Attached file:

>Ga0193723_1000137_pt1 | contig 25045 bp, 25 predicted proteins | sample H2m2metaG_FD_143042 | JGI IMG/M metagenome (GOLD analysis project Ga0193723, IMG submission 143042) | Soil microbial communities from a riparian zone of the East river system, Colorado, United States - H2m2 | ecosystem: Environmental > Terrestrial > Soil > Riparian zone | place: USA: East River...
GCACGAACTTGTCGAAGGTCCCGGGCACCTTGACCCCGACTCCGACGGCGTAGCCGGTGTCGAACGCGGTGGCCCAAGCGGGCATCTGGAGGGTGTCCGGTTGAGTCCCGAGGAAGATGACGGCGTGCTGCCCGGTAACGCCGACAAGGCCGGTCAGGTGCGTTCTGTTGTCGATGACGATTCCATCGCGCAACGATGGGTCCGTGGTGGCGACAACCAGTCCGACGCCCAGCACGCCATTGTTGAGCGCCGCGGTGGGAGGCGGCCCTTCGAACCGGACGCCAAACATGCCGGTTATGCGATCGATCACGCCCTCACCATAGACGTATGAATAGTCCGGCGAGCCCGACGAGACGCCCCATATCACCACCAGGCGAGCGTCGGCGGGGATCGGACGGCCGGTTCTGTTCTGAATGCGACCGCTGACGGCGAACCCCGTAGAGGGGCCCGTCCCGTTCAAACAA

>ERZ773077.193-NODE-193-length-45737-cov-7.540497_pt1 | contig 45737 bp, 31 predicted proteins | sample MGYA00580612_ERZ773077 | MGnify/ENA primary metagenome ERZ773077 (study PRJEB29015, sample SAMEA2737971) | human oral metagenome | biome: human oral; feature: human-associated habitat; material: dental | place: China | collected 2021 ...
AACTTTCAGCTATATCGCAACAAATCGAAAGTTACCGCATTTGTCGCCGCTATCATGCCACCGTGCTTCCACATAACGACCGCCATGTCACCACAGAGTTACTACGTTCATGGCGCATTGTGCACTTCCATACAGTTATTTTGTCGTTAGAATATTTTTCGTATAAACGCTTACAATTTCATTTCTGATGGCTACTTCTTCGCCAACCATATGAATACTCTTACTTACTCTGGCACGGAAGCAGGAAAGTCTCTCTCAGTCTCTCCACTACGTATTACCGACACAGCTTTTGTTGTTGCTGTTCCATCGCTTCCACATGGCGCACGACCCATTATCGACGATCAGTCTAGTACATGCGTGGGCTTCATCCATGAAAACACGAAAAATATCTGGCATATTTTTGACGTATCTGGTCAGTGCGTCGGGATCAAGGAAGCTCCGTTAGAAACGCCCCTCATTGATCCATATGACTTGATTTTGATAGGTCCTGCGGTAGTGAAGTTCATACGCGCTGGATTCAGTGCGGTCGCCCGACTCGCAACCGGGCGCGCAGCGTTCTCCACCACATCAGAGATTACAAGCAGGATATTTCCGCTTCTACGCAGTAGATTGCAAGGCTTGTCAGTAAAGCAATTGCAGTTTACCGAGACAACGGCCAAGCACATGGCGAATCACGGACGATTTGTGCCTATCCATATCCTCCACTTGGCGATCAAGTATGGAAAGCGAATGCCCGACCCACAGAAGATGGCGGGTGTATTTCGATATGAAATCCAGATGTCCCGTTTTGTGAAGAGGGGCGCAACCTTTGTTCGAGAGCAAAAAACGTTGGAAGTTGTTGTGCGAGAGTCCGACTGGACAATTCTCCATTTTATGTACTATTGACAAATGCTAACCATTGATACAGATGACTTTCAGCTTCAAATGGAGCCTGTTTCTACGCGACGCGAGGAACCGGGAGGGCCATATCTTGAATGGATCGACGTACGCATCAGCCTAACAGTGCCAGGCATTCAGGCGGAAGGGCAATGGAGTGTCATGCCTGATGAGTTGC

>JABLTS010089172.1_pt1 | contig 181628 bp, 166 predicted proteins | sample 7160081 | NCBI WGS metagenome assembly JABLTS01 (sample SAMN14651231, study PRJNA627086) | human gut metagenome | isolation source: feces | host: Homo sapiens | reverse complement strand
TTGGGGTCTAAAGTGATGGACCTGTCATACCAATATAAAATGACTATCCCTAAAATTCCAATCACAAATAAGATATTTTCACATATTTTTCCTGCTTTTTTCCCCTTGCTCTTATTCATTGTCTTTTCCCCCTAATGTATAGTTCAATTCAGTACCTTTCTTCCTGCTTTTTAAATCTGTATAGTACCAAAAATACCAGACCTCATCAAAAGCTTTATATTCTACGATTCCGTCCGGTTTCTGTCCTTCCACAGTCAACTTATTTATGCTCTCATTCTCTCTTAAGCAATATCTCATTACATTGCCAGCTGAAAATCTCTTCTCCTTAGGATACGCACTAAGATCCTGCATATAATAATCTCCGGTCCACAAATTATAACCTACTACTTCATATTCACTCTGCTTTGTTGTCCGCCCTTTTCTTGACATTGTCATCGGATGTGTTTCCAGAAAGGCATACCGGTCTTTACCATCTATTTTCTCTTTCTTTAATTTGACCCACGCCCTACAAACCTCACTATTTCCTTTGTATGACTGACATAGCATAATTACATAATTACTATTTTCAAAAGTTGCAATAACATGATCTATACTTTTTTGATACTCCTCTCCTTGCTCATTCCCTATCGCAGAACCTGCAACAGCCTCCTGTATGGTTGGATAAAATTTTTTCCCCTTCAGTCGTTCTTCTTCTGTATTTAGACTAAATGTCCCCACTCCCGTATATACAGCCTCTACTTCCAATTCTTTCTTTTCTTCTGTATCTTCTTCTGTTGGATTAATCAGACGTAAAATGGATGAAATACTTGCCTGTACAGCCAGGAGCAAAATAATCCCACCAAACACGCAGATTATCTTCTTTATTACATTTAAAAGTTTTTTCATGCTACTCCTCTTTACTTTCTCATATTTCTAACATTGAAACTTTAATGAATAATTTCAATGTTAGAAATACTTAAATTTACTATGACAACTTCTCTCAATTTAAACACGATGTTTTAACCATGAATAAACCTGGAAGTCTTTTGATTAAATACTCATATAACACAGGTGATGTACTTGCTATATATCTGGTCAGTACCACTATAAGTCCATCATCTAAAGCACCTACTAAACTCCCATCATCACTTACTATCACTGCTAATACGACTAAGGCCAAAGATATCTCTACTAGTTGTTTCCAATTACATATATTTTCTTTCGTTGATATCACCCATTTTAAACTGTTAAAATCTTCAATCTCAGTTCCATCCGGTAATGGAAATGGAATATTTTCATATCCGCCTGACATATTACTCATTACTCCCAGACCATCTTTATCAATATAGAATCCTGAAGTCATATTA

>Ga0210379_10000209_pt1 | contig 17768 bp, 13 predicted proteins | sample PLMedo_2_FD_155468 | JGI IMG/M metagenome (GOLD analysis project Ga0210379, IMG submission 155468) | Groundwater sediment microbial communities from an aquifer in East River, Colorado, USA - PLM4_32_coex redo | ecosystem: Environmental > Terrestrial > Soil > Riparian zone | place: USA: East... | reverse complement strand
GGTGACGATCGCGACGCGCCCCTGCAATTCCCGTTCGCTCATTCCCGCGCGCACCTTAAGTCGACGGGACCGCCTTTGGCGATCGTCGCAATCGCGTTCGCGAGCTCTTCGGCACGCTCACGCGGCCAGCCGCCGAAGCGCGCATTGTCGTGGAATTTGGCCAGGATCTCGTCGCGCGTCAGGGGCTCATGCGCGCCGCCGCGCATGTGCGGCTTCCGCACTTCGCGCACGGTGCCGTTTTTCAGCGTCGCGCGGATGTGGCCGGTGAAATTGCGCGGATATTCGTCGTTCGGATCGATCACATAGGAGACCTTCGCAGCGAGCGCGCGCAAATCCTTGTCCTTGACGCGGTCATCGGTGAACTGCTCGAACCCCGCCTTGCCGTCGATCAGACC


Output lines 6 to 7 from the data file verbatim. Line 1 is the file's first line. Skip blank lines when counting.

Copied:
TTGGGGTCTAAAGTGATGGACCTGTCATACCAATATAAAATGACTATCCCTAAAATTCCAATCACAAATAAGATATTTTCACATATTTTTCCTGCTTTTTTCCCCTTGCTCTTATTCATTGTCTTTTCCCCCTAATGTATAGTTCAATTCAGTACCTTTCTTCCTGCTTTTTAAATCTGTATAGTACCAAAAATACCAGACCTCATCAAAAGCTTTATATTCTACGATTCCGTCCGGTTTCTGTCCTTCCACAGTCAACTTATTTATGCTCTCATTCTCTCTTAAGCAATATCTCATTACATTGCCAGCTGAAAATCTCTTCTCCTTAGGATACGCACTAAGATCCTGCATATAATAATCTCCGGTCCACAAATTATAACCTACTACTTCATATTCACTCTGCTTTGTTGTCCGCCCTTTTCTTGACATTGTCATCGGATGTGTTTCCAGAAAGGCATACCGGTCTTTACCATCTATTTTCTCTTTCTTTAATTTGACCCACGCCCTACAAACCTCACTATTTCCTTTGTATGACTGACATAGCATAATTACATAATTACTATTTTCAAAAGTTGCAATAACATGATCTATACTTTTTTGATACTCCTCTCCTTGCTCATTCCCTATCGCAGAACCTGCAACAGCCTCCTGTATGGTTGGATAAAATTTTTTCCCCTTCAGTCGTTCTTCTTCTGTATTTAGACTAAATGTCCCCACTCCCGTATATACAGCCTCTACTTCCAATTCTTTCTTTTCTTCTGTATCTTCTTCTGTTGGATTAATCAGACGTAAAATGGATGAAATACTTGCCTGTACAGCCAGGAGCAAAATAATCCCACCAAACACGCAGATTATCTTCTTTATTACATTTAAAAGTTTTTTCATGCTACTCCTCTTTACTTTCTCATATTTCTAACATTGAAACTTTAATGAATAATTTCAATGTTAGAAATACTTAAATTTACTATGACAACTTCTCTCAATTTAAACACGATGTTTTAACCATGAATAAACCTGGAAGTCTTTTGATTAAATACTCATATAACACAGGTGATGTACTTGCTATATATCTGGTCAGTACCACTATAAGTCCATCATCTAAAGCACCTACTAAACTCCCATCATCACTTACTATCACTGCTAATACGACTAAGGCCAAAGATATCTCTACTAGTTGTTTCCAATTACATATATTTTCTTTCGTTGATATCACCCATTTTAAACTGTTAAAATCTTCAATCTCAGTTCCATCCGGTAATGGAAATGGAATATTTTCATATCCGCCTGACATATTACTCATTACTCCCAGACCATCTTTATCAATATAGAATCCTGAAGTCATATTA

>Ga0210379_10000209_pt1 | contig 17768 bp, 13 predicted proteins | sample PLMedo_2_FD_155468 | JGI IMG/M metagenome (GOLD analysis project Ga0210379, IMG submission 155468) | Groundwater sediment microbial communities from an aquifer in East River, Colorado, USA - PLM4_32_coex redo | ecosystem: Environmental > Terrestrial > Soil > Riparian zone | place: USA: East... | reverse complement strand